These jumbo shells, also referred to as “conchiglioni,” have a unique purpose: to serve as a vessel for sumptuous fillings. The flavors and textures within each shell exemplifies the artistry of pasta-making, and in every bite, the stories of the Mediterranean are savored anew.

Grocery and Pantry List for Stuffed Shells

Ingredient for the stuffed baked shells.
  • Shell Pasta: There’s a variety of shell pasta options available in the market. Barilla jumbo stuffed shells are widely accessible around the world. If you’re lucky enough to find artisanal, giant pasta shells that are bronze die-cut, that’s even better.
  • Ricotta Cheese: Opt for whole milk ricotta, it’s the best choice. You can also consider using homemade ricotta cheese. If the ricotta appears watery, allow it to sit in a strainer to release excess moisture.
  • Mozzarella Cheese: I recommend low moisture mozzarella over fresh. This is because low-moisture mozzarella has less water content than its fresh counterpart, which prevents the filling from dropping too much liquid.
  • Feta Cheese: Go for good quality feta. While I prefer block feta over crumbled for this recipe, you’ll still need to crumble it. Store bought crumbled feta most of the time is too dry and lacks the full flavor.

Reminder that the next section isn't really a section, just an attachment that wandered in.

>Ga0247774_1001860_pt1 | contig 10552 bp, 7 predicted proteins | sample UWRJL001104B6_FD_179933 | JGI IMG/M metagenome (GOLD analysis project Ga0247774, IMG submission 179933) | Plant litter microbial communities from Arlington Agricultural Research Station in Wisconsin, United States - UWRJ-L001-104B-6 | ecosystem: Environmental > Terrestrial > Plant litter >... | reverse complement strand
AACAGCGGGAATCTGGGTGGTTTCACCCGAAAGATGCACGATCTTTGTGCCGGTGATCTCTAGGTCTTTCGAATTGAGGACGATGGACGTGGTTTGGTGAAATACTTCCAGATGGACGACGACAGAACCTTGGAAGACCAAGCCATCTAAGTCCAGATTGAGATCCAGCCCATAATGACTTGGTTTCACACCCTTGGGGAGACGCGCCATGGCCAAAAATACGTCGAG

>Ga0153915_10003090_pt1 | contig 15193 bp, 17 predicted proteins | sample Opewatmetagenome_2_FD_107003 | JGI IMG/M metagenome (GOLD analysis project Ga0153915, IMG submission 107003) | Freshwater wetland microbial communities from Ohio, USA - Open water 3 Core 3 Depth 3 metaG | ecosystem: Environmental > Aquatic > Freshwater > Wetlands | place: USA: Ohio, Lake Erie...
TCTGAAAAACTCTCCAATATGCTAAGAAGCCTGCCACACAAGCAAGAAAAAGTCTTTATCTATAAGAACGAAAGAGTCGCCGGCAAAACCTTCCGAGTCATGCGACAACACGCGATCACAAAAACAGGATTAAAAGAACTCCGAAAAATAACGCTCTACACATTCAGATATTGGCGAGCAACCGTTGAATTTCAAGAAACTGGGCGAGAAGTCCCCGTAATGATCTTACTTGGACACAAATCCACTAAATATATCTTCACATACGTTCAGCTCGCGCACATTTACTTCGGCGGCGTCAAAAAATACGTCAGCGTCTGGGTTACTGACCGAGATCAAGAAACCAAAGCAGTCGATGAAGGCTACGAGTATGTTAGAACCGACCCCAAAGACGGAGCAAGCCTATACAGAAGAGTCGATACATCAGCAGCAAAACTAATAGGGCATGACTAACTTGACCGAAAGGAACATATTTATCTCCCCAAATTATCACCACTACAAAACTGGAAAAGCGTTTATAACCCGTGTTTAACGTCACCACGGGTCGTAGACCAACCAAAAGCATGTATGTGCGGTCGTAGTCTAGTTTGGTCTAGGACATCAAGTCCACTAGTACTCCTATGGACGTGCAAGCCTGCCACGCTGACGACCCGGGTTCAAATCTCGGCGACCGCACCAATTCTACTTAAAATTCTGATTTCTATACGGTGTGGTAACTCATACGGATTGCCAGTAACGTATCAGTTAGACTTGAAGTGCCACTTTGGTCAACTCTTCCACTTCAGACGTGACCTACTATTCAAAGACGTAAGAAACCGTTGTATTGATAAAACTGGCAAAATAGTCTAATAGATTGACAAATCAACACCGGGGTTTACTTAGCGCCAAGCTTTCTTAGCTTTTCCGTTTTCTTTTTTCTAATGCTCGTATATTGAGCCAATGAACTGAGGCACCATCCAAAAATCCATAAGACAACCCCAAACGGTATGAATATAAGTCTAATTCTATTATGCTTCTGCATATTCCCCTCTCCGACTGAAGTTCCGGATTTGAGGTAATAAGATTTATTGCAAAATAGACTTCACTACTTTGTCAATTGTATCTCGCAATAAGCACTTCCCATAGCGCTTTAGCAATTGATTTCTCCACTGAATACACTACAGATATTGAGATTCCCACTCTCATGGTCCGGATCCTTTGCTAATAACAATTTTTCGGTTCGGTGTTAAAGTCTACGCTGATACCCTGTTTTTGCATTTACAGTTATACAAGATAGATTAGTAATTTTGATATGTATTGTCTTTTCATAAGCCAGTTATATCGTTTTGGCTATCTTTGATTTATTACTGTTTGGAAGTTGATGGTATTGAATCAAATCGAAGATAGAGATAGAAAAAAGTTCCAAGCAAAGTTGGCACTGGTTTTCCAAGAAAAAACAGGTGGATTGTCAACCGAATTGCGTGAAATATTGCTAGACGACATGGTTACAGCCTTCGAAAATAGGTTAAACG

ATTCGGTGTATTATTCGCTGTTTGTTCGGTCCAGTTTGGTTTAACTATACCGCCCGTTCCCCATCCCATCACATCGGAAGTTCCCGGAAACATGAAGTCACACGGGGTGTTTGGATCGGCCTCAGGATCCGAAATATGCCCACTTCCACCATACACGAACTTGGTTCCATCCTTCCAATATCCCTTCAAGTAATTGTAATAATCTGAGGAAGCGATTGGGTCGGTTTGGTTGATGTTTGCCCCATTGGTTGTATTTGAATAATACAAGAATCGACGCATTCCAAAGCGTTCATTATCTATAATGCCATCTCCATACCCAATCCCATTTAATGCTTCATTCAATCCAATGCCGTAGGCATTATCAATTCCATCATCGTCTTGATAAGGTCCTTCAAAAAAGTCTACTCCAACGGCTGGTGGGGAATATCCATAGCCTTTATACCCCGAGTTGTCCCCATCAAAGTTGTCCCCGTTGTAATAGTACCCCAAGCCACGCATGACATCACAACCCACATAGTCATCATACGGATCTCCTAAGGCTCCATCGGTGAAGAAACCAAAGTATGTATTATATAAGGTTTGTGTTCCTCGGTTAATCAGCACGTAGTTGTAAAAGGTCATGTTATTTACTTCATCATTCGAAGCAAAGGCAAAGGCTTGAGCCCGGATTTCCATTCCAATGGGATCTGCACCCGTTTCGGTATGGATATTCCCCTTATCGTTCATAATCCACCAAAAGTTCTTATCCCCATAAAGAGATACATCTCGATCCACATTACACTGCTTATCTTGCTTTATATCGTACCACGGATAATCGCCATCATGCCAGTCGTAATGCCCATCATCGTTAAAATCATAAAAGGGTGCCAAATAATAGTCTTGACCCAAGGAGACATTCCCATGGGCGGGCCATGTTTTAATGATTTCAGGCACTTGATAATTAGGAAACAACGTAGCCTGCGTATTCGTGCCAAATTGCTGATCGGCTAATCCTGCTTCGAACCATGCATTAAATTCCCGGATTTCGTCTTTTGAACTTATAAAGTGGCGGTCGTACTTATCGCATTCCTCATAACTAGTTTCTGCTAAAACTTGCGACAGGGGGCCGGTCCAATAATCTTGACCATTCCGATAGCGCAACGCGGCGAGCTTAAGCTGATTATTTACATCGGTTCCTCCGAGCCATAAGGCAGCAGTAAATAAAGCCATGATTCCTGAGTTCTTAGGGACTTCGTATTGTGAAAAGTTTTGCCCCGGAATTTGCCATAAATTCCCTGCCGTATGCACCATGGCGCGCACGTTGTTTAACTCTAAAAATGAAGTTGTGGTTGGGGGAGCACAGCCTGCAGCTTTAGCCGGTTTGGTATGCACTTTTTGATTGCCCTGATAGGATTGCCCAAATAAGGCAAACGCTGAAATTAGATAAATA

• Spinach: You can use fresh or frozen spinach. For fresh spinach, a quick 30-second wilt is sufficient. Drain and gently squeeze out excess liquid. If you’re using frozen spinach, let it thaw a bit and then use a towel to squeeze out moisture
  • Olives: Any type of olive works, whether they’re green or black. If you’re fond of the tanginess of Kalamata olives, they can offer an extra burst of flavor
  • Artichoke hearts: You can opt for either frozen or canned artichoke hearts. I find that artichokes in brine work better than marinated ones.
  • Tomato Sauce: You can refer to the quick sugo di pomodoro recipe for a speedy tomato sauce option.
  • Spices and seasoning: The amount of salt will depend on your preferences and dietary restrictions. I like to use pink Himalayan salt.